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Breast cancer prevention meets success with new agents and a new thinking.
Few women get a more dramatic introduction to breast cancer prevention than Sharon Anderson. Nearly 15 years ago her identical twin Karen was nursing her fourth child when she noticed a lump in her breast. Karen’s doctor thought it was a blocked milk duct, but after a few visits scheduled a mammogram. At the time doctors excised the lump, cancer had spread to 17 of 21 lymph nodes.
Karen lived in west Kansas but sought further treatment at the University of Kansas Medical Center, near her sister Sharon. After Carol Fabian, MD, director of the hospital’s Breast Cancer Prevention Center, finished her first visit with Karen, she turned to Sharon. “Be here tomorrow at 8,” she said firmly. “You are having your first mammogram.”
Sharon Anderson was only 35 at the time, and no one had ever mentioned mammograms before. Now the veteran of four clinical trials, she’s helping her daughter’s generation fight cancer before it happens. One trial told her she carried the BRCA2 gene (a genetic mutation that markedly increases a woman’s risk of breast and ovarian cancers), and she had the recommended oophorectomy (removal of the ovaries). She took the osteoporosis drug Evista® (raloxifene) for five years in the STAR (Study of Tamoxifen And Raloxifene) trial, which compared the effects of two breast cancer risk-reducing drugs. Now she’s in a trial testing the aromatase inhibitor Aromasin® (exemestane).
With time, we will hopefully come up with a combination of medical and lifestyle interventions that reduce the risk of breast cancer. It will be similar to treatment, so that an individual woman walks in and, depending on her profile, there are various options for her.
Despite four trials testing drugs known for side effects, she has never had a problem. “I never did like taking medicine. I guess I just think my body should be able to take care of itself,” says Anderson, who also exercises regularly and watches her diet.
In this new era, complex cancers like breast cancer probably won’t decrease as dramatically as cervical cancer, which may be practically eliminated with the new human papillomavirus vaccine. But the puzzling tangle of genetic and lifestyle factors that lead to breast cancer is finally starting to loosen. And the search for chemoprevention—drugs or nutrients that could slow down cancer or even prevent it altogether—is beginning to yield fruit.
Last year, leading British cancer epidemiologist Jack Cuzick, PhD, argued in the journal Lancet Oncology that it was time for oncologists “to catch up with the cardiologists,” who have cut deaths from heart disease in the United States by half using drugs like statins and a prevention mindset.
"Across the board it’s better to prevent a disease," argues Worta McCaskill-Stevens, MD, of the Division of Cancer Prevention at the National Cancer Institute. “With time, we will hopefully come up with a combination of medical and lifestyle interventions that reduce the risk of breast cancer. It will be similar to treatment, so that an individual woman walks in and, depending on her profile, there are various options for her.”
Cancer prevention begins with figuring out your risk. You may have taken available online tests (www.cancer.gov/bcrisktool) that ask your age, how many immediate relatives have had breast cancer, age at menarche and age at first childbirth. Your answers get plugged into a complex equation developed by NCI biostatistics guru Mitchell Gail, MD, PhD, and out pops your likelihood of developing breast cancer in the next five years.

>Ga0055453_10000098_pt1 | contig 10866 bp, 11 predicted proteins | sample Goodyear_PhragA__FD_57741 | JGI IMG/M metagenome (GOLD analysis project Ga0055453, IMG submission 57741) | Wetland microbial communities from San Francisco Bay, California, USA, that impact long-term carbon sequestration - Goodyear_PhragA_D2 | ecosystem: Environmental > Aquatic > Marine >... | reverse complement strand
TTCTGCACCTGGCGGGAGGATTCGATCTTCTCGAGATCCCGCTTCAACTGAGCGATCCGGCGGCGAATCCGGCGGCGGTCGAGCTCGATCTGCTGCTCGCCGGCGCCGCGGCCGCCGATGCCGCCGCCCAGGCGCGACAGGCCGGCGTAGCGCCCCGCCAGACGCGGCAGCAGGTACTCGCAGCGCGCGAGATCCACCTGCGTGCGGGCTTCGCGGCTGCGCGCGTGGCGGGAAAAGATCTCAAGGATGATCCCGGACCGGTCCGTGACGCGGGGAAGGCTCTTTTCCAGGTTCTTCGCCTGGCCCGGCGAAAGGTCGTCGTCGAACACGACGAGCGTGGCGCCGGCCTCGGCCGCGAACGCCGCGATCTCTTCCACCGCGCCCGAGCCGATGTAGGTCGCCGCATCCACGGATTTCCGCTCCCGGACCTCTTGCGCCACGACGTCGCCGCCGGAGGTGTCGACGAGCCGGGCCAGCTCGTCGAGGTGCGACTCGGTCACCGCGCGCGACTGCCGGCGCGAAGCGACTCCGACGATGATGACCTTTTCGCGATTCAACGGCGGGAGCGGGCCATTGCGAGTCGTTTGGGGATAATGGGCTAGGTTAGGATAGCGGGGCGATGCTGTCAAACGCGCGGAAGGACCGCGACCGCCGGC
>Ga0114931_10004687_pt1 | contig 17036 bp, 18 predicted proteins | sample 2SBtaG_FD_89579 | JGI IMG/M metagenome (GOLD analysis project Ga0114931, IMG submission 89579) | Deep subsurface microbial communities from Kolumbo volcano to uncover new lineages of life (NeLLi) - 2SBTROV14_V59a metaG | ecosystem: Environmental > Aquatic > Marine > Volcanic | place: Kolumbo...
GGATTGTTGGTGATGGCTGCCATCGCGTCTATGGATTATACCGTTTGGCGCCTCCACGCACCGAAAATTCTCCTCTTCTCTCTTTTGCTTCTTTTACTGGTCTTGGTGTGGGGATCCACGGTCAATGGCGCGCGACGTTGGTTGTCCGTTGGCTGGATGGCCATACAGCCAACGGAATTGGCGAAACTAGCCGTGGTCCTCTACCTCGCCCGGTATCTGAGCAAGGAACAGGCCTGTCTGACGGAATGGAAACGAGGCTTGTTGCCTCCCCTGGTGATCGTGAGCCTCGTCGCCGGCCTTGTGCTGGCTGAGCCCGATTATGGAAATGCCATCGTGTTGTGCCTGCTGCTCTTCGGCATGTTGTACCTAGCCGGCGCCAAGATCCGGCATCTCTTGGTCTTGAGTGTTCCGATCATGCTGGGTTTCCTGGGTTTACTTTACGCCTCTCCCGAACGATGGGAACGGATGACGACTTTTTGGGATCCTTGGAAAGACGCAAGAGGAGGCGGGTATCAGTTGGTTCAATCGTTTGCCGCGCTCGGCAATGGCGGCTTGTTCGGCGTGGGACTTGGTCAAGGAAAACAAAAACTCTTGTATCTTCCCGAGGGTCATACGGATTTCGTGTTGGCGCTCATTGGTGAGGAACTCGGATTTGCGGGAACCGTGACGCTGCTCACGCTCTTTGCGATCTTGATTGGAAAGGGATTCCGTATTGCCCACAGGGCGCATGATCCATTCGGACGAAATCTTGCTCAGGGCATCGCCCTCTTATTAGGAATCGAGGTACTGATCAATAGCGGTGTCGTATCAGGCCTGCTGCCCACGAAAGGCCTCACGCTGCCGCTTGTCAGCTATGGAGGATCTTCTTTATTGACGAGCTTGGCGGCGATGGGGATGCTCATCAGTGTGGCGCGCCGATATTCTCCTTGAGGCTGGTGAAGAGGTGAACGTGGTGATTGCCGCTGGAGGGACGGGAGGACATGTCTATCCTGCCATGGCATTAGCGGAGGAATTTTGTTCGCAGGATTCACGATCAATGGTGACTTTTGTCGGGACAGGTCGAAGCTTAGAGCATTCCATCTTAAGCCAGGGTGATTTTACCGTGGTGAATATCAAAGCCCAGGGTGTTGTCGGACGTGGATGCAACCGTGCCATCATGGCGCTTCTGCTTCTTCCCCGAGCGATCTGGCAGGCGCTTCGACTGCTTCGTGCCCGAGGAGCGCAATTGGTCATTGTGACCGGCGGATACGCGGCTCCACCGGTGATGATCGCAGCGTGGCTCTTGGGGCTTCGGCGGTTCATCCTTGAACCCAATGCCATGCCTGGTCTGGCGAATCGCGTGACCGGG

The strength of the Gail model is that it’s accurate with very little information. (It works better for white women; the model is still being calibrated for other ethnic groups.) But if it tells you that five out of 100 women may develop breast cancer, it can’t tell you which 5. Defining high risk is complex, but one commonly accepted measure of being at high risk of developing breast cancer in the next five years is a Gail score of 1.67 percent or greater. The Gail risk score is used in some prevention studies to determine eligibility.
After tamoxifen was released in the 1970s, doctors noticed breast cancer patients who took the drug, which inhibits estrogen activity, were less likely to develop a second cancer in the opposite breast. Research among high-risk women eventually revealed tamoxifen cut the risk of breast cancer in half over a period of five years. The well-known Breast Cancer Prevention Trial reported by the National Surgical Adjuvant Breast and Bowel Project found that of 13,175 high-risk women, 244 women in the placebo group developed breast cancer compared with 124 women taking tamoxifen.
In 1998, tamoxifen was approved for breast cancer prevention in high-risk women, though its main use has been to prevent recurrence of breast cancer. Serious possible side effects—blood clots in older patients and a slightly increased risk of uterine cancer—alarmed high-risk, but otherwise healthy, women. In fact, for women over 65 with an only somewhat elevated breast cancer risk compared with the general population, the risk of side effects may actually outweigh the benefit.
[The FDA’s approval decision for Evista in breast cancer prevention] is moving at the pace of government. It’s regrettable that we aren’t using the agents that we do have. There are half a million women taking Evista for osteoporosis, so they and their doctors are obviously comfortable with it.
Evista works a lot like tamoxifen, so a massive comparison of the two began in 1999 involving nearly 20,000 high-risk women without a personal history of invasive cancer. The results of the STAR trial were released last year and showed Evista gave comparable protection with fewer blood clots and uterine cancers. Eli Lilly and Company submitted an application to the Food and Drug Administration in December 2006 for an additional approval of Evista for the reduction of breast cancer risk in postmenopausal women. The FDA’s decision is expected before the end of the year.